Small variants of the battle shield – like the one shown here – were used in ceremonial dances. They often show a plastically carved head in the middle of the shield. A thick patina indicates the repeated “feeding” with organic substances (chicken blood), as it was common before the dances, because the shield is symbolic for the protection of the warrior and therefore is supposed to attract the guardian spirits who are pleasantly agreed with the blood sacrifice. Two or two times two braided strong rattan ribbons are woven in to avoid splintering.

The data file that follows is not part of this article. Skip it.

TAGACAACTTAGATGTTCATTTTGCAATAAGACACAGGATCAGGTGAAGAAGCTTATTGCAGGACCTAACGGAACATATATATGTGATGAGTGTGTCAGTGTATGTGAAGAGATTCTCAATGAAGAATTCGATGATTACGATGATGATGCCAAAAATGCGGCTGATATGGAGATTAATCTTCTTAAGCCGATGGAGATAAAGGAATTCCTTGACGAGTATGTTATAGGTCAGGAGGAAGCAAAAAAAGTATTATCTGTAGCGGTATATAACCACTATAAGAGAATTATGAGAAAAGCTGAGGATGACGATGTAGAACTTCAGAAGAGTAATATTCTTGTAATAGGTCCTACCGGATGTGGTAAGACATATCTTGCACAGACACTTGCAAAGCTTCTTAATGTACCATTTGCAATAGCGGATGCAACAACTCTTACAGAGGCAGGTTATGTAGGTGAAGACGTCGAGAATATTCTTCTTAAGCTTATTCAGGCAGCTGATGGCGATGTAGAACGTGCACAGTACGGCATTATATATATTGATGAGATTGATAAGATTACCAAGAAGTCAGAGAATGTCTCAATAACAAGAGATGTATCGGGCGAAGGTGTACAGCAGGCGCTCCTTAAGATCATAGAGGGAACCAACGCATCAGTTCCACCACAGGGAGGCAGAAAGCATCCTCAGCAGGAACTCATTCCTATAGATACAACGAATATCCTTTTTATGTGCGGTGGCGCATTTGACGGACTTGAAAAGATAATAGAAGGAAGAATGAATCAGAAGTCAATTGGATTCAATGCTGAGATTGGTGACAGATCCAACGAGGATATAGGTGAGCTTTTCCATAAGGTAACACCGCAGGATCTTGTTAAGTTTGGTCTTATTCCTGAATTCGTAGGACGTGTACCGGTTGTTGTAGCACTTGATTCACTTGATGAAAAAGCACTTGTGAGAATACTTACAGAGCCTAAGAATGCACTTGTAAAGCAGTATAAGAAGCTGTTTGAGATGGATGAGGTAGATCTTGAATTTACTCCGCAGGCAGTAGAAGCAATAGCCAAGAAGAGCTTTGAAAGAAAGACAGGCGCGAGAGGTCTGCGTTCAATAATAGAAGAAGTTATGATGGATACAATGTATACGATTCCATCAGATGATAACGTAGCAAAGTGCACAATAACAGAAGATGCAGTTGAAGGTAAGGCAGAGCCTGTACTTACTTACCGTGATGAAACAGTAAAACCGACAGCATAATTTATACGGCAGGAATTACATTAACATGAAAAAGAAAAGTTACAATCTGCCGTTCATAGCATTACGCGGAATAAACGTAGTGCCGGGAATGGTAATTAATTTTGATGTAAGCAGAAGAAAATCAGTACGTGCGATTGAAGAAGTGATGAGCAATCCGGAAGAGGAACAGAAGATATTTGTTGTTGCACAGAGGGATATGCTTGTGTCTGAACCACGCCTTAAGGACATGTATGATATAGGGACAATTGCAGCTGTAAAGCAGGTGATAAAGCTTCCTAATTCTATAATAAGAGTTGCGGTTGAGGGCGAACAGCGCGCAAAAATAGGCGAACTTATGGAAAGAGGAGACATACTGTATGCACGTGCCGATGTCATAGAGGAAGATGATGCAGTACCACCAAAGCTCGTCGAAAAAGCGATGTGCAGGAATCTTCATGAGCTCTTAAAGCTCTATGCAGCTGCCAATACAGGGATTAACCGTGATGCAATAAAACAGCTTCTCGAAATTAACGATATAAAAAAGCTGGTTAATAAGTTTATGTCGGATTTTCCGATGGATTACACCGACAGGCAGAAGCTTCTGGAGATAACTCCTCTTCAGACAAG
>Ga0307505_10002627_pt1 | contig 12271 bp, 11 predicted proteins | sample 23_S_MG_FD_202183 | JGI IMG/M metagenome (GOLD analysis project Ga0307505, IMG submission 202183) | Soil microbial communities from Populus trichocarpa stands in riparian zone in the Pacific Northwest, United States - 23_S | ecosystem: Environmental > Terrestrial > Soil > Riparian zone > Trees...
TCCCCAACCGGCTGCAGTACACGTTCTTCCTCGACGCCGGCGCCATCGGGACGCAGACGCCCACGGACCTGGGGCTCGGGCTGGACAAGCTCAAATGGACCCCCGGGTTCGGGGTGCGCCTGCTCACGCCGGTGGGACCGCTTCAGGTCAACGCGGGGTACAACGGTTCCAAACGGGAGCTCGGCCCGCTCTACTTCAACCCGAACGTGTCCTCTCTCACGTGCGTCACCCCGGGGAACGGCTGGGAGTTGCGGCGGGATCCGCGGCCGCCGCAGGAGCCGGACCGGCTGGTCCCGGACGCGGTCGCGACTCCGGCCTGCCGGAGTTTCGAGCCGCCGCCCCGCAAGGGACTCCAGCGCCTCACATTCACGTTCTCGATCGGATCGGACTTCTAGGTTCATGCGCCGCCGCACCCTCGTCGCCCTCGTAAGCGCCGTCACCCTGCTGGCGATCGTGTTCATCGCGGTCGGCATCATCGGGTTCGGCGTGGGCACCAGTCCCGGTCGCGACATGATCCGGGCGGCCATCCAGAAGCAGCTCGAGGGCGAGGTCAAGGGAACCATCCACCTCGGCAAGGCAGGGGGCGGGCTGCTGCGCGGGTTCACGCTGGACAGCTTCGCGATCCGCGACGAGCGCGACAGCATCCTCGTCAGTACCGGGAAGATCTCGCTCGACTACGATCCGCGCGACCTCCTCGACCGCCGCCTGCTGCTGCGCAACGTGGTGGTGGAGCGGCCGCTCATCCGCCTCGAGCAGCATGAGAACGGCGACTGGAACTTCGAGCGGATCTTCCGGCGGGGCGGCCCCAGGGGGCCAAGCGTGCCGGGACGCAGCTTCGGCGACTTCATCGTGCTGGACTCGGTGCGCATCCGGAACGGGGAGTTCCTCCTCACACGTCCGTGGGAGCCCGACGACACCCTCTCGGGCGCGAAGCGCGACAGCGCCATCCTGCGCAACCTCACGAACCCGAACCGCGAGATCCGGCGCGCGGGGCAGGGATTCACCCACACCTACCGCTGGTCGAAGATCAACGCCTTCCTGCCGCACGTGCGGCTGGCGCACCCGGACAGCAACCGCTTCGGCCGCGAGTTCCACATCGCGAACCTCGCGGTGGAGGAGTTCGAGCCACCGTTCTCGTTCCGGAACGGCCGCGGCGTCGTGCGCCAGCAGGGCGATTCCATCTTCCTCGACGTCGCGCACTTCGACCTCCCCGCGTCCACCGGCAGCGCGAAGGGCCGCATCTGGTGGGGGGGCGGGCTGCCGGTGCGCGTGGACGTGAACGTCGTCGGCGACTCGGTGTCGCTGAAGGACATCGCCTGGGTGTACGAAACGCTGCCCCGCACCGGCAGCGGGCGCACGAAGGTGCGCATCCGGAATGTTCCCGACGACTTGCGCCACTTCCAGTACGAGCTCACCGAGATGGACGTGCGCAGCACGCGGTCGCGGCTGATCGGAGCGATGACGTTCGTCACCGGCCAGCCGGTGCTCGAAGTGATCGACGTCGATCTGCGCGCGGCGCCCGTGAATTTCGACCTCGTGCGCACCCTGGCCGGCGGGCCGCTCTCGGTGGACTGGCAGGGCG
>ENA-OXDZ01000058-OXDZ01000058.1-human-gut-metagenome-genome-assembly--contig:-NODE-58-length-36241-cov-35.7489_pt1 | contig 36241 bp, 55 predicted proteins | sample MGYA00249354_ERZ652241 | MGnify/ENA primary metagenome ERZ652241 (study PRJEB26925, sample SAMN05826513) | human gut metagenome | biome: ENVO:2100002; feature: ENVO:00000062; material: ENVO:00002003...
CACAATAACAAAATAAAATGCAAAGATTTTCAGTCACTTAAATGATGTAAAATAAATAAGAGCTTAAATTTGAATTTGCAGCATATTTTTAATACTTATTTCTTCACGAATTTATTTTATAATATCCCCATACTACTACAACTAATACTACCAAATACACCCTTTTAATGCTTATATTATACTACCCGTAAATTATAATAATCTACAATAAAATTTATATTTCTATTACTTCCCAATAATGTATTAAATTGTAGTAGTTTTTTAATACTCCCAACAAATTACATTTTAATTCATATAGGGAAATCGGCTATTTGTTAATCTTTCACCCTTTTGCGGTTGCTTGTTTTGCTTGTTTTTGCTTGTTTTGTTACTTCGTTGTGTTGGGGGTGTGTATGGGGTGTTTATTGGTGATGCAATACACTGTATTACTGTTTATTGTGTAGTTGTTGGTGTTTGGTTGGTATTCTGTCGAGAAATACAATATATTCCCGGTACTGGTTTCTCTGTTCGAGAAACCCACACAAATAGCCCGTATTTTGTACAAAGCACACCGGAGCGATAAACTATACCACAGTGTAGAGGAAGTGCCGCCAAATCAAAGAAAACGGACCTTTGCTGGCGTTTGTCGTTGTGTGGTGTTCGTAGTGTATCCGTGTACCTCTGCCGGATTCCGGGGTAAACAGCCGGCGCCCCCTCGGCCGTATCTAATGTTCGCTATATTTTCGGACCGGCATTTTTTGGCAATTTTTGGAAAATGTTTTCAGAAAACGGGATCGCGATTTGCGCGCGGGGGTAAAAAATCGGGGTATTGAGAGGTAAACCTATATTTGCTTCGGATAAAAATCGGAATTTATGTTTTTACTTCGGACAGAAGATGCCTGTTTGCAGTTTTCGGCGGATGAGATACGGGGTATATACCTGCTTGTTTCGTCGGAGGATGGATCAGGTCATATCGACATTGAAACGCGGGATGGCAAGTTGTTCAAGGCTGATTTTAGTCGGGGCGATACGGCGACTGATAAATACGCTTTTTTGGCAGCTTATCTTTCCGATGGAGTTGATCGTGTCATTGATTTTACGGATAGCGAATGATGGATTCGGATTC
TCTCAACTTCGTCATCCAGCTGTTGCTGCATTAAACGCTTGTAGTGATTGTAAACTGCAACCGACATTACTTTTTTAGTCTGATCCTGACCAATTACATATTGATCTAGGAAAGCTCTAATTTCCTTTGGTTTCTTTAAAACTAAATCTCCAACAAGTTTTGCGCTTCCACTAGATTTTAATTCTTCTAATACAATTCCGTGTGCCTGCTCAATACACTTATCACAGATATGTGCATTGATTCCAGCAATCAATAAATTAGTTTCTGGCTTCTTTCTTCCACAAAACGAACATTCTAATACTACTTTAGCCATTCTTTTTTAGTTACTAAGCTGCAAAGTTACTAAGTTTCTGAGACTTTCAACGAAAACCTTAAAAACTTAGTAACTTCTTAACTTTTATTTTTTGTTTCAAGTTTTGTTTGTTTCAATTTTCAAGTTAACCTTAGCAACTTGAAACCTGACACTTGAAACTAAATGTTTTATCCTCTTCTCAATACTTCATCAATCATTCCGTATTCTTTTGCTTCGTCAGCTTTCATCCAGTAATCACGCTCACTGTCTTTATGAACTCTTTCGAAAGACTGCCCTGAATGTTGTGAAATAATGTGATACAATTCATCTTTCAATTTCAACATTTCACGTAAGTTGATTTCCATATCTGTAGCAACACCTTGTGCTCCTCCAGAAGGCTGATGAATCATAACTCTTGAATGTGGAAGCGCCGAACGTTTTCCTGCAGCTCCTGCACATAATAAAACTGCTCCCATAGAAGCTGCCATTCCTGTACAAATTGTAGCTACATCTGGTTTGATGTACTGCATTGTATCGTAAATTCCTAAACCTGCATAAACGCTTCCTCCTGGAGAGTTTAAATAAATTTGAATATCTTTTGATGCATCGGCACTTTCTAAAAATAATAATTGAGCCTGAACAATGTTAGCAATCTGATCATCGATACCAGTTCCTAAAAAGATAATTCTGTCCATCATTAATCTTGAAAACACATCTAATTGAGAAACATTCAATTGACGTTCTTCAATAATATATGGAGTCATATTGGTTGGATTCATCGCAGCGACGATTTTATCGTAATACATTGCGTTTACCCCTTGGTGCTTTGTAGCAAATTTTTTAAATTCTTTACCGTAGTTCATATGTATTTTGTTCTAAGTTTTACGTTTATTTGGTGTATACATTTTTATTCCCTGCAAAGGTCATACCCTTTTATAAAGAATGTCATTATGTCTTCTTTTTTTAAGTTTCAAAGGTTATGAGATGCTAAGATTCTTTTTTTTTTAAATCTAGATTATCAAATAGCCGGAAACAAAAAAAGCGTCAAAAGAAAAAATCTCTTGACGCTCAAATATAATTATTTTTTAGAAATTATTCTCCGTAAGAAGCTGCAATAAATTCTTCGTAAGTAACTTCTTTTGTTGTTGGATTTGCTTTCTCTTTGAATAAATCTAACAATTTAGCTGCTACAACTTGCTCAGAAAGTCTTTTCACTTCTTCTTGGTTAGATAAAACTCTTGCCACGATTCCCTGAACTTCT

The shields of the Igorot are made of wood and ideally consist of one piece. The outside is convex with a protruding part in the middle. On the outside, two curved lines face each other and almost meet at the shield boss. This probably goes back to the salawaku hourglass shape. These are worked in a flat high relief. On high quality old shields like this example, this increase is more pronounced, on inferior younger shields it is only indicated by painting. The side facing inwards is concave, the curvature being less than on the outside. In the middle area, which is quite thick as a result, a piece of hemispherical hollow is hollowed out on the inside and in this area a vertical bar is left on the surface to serve as a handle. At the upper edge are two incisions which divide a quarter of the shield surface into three approximately equal sections. At the lower edge there is an ogival incision which divides another quarter of the shield surface into two slightly wider prongs. The rectangular type with tines is used by the Bontok, Kalinga and Tinggian.